Notice the consistent phonetic correspondence between the English -(e)y- and the German -(i)g- or -(i)ch-: honey - Honig, yester(day) - gestern, day - Tag, eye - Auge, etc. The reason for this is the palatalization of -g- in certain Germanic dialects, like English. The same English -y- is also the equivalent of the German -j- or -ie- (as in year - Jahr,...


11

Everything that is designated with the word German somehow concerns the continental Germanic dialect continuum. This designates a region from southern Denmark in the North to South Tyrol (Alto Adige) in the South and from the Belgian coast in the West to somewhere around the Neiße river in the East where ‘descendents of the continental Germic language(s)’ ...


11

First of all, a warning: all these etymologies are to some extent hypothetical. Especially when it gets back to Proto-Germanic and Proto-Indo-European, there's no actual proof of how the language worked; it's all reconstructed by linguists. But these reconstructions are generally quite informative, even if we can never be 100% sure they're right. ...


11

Ananas is not from Hebrew. It is from a South American language, Old Tupi, from the same area where the fruit is native – the Amazon rainforest, not the Middle East. Tupi natives called the fruit naná, and made a fermented drink from it, naná’y. The European invaders took the fruit to the rest of the world and borrowed the word as ananas, as described by ...


10

I think your question has a presupposition that is already wrong: It is not the language, and even less a language's grammar that makes orthography rules. Orthography is a set of prescriptive, more or less static and sometimes seemingly arbibitrary rules that are about how to transform language into graphemes, but not an inherent part of a language ...


10

You have a few different correspondences here; I'll go through them individually. day ~ dag ~ dag ~ Tag This is part of the second German consonant shift (or the High German consonant shift). Among other things, voiced plosives at the start of words turned voiceless in German. think ~ tenke ~ denken ~ denken This is due to Germanic dental fricative loss. ...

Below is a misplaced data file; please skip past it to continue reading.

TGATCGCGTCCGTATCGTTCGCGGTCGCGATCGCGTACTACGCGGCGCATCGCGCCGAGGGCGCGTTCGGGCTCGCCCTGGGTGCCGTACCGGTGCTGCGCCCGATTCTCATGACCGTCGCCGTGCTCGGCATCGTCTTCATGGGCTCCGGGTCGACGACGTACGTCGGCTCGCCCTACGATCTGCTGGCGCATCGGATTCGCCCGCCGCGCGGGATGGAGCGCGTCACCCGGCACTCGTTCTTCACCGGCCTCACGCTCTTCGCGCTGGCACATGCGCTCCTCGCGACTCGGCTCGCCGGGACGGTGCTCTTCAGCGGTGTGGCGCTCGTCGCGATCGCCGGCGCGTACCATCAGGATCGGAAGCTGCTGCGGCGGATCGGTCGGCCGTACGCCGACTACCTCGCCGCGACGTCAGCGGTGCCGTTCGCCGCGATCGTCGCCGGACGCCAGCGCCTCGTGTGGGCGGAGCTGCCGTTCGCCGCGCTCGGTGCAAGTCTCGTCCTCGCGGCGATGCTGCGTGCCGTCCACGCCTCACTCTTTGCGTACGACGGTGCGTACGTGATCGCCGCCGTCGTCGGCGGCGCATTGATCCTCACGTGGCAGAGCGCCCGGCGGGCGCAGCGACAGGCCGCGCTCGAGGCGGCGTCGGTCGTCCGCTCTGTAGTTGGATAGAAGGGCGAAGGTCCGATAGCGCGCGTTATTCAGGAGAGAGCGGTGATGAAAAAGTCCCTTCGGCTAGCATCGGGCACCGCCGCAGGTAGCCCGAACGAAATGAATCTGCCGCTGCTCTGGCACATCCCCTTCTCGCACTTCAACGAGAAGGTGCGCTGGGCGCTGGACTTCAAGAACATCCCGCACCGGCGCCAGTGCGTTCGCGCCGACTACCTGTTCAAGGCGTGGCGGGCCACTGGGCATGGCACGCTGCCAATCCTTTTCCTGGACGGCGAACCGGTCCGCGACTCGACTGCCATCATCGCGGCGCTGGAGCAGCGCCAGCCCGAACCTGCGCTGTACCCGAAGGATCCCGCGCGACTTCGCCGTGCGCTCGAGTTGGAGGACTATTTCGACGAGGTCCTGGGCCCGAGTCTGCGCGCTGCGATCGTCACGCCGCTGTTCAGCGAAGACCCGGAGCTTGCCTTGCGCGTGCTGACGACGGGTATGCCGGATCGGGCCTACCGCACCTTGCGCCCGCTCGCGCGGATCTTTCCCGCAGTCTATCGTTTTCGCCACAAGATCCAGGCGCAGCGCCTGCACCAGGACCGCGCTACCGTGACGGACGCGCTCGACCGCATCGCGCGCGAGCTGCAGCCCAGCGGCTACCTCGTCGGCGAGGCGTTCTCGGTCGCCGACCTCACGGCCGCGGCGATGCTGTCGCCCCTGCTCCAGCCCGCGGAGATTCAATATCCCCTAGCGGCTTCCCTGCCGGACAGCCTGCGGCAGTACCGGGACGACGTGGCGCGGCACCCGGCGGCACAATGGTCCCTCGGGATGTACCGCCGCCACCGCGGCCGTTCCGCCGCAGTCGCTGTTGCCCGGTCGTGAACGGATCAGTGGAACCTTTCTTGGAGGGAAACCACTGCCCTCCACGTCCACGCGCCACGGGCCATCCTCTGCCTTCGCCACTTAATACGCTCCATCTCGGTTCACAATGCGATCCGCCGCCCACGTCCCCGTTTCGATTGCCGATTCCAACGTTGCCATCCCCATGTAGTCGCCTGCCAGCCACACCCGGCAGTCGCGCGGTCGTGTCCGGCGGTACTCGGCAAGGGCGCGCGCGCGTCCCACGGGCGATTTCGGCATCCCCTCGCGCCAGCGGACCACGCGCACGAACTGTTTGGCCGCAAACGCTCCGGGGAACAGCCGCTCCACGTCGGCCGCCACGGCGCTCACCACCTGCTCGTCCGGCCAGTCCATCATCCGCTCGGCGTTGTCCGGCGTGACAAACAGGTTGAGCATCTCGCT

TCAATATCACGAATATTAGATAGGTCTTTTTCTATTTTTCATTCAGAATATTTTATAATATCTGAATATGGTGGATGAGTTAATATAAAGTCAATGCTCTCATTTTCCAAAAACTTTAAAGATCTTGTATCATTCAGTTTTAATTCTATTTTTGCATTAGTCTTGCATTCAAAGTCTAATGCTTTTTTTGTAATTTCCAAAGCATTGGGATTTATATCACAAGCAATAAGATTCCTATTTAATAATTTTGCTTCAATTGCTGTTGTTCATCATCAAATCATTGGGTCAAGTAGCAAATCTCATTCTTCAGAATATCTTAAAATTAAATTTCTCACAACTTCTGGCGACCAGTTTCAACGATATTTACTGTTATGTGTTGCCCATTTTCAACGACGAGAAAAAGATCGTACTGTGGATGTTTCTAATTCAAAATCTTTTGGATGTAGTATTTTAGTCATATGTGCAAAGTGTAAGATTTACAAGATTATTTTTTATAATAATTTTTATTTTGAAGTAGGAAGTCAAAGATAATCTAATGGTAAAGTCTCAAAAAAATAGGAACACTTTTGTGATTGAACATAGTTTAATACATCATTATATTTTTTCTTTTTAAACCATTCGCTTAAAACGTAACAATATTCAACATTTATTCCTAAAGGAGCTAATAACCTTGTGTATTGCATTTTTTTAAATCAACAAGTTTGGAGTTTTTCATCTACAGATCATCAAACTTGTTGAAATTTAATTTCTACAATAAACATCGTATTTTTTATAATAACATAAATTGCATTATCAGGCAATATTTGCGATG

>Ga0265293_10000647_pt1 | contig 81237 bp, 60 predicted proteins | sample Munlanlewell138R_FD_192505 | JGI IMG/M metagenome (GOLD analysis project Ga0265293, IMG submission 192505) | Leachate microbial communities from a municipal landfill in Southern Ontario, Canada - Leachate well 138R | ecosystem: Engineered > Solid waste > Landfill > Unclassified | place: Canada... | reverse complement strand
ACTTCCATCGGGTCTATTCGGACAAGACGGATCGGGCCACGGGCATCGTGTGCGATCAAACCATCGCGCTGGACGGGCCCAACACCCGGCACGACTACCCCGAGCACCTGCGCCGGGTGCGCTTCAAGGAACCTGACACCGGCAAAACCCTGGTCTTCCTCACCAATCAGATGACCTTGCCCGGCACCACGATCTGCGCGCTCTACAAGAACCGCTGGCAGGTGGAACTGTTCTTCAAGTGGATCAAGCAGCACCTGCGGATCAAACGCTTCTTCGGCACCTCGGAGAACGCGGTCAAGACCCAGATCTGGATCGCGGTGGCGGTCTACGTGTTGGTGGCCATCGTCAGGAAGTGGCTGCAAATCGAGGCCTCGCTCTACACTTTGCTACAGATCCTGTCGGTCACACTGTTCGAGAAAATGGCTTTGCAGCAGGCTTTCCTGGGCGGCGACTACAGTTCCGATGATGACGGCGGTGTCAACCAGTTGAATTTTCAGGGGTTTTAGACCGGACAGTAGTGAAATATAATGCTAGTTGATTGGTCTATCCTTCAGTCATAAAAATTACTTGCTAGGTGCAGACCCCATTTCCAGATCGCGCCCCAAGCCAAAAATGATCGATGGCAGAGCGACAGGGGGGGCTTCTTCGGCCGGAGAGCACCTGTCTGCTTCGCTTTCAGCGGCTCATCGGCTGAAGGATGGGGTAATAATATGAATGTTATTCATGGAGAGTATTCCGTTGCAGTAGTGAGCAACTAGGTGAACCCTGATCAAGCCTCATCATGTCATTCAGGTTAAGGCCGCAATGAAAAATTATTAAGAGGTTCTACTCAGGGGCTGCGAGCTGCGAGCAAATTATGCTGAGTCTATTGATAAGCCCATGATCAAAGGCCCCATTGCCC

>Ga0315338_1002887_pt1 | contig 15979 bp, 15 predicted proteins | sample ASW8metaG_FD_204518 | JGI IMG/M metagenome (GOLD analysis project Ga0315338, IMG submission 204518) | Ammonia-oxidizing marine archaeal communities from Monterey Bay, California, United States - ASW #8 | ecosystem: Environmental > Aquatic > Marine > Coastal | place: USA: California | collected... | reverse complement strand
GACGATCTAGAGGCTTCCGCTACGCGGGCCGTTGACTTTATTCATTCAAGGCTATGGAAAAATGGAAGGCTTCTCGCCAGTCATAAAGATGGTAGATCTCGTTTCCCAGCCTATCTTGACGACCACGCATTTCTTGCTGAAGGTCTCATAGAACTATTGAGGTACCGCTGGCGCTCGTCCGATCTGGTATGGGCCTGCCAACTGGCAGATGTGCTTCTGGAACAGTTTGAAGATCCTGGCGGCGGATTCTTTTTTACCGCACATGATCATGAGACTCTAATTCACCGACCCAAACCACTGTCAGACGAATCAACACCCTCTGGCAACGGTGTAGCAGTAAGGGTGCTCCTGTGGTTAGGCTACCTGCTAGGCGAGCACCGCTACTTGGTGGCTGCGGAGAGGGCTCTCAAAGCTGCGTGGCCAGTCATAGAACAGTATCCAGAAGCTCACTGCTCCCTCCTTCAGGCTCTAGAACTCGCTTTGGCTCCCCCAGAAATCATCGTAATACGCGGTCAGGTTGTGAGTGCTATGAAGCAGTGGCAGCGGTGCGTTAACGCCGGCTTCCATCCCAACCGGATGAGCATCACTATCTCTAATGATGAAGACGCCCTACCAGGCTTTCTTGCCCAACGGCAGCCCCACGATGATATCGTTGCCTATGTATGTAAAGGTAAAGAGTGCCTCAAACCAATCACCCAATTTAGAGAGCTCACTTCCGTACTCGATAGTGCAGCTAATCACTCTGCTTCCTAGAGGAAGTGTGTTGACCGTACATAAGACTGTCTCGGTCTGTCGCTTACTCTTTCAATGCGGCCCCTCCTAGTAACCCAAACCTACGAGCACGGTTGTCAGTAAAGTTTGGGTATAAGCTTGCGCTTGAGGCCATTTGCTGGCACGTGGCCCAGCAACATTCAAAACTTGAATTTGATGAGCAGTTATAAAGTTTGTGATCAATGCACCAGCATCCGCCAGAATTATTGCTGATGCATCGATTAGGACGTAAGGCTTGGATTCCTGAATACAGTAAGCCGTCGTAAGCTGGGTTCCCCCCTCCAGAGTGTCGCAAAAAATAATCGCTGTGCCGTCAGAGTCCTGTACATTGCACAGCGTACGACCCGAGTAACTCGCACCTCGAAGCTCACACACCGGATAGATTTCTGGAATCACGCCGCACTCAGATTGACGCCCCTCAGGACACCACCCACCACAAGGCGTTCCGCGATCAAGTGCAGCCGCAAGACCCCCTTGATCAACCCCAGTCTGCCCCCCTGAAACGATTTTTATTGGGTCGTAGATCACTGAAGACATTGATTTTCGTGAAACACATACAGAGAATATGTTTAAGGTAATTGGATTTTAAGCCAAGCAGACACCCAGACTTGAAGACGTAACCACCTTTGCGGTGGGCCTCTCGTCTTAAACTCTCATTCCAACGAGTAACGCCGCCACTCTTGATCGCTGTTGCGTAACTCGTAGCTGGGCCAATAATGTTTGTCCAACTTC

9

The mainstream hypothesis is that the vowel found in words like white was pronounced as something like [iː] (a long close front vowel, like that in Modern German bieten) in Common Germanic, and then it diphthongized to [aɪ] in both English and German after the two languages had already split from each other. In English, the diphthongization is often ...


8

Well, maybe because Standard German is an artificial construct based on the Middle High German language of the Bible and many Germans learn it as sort of a second language (after their native dialect). So it's deemed to be pretty conservative. English speakers, on the other hand, seem to adopt language changes into their literary language faster than ...


8

I agree with czypsu that the two roots are probably not identical (though there is a theory that Proto-Germanic *staljan is not cognate with Greek stellō, but derives from *st(e)h₂- with the suffix *-dhlo-, in which case the Germanic and Slavic roots would in fact be related). However this may be, the prefixed forms in Czech are evidently calqued on the ...


8

The words utrom, morgen, mañana don't all derive from the same word in Proto-Indo-european, so that is why they are pronounced differently. As to why "morning" and "tomorrow" are sufficiently similar in semantics that they can be the same word, this is a reasonably common fact across languages (very common in Bantu, for example). If you're going to develop ...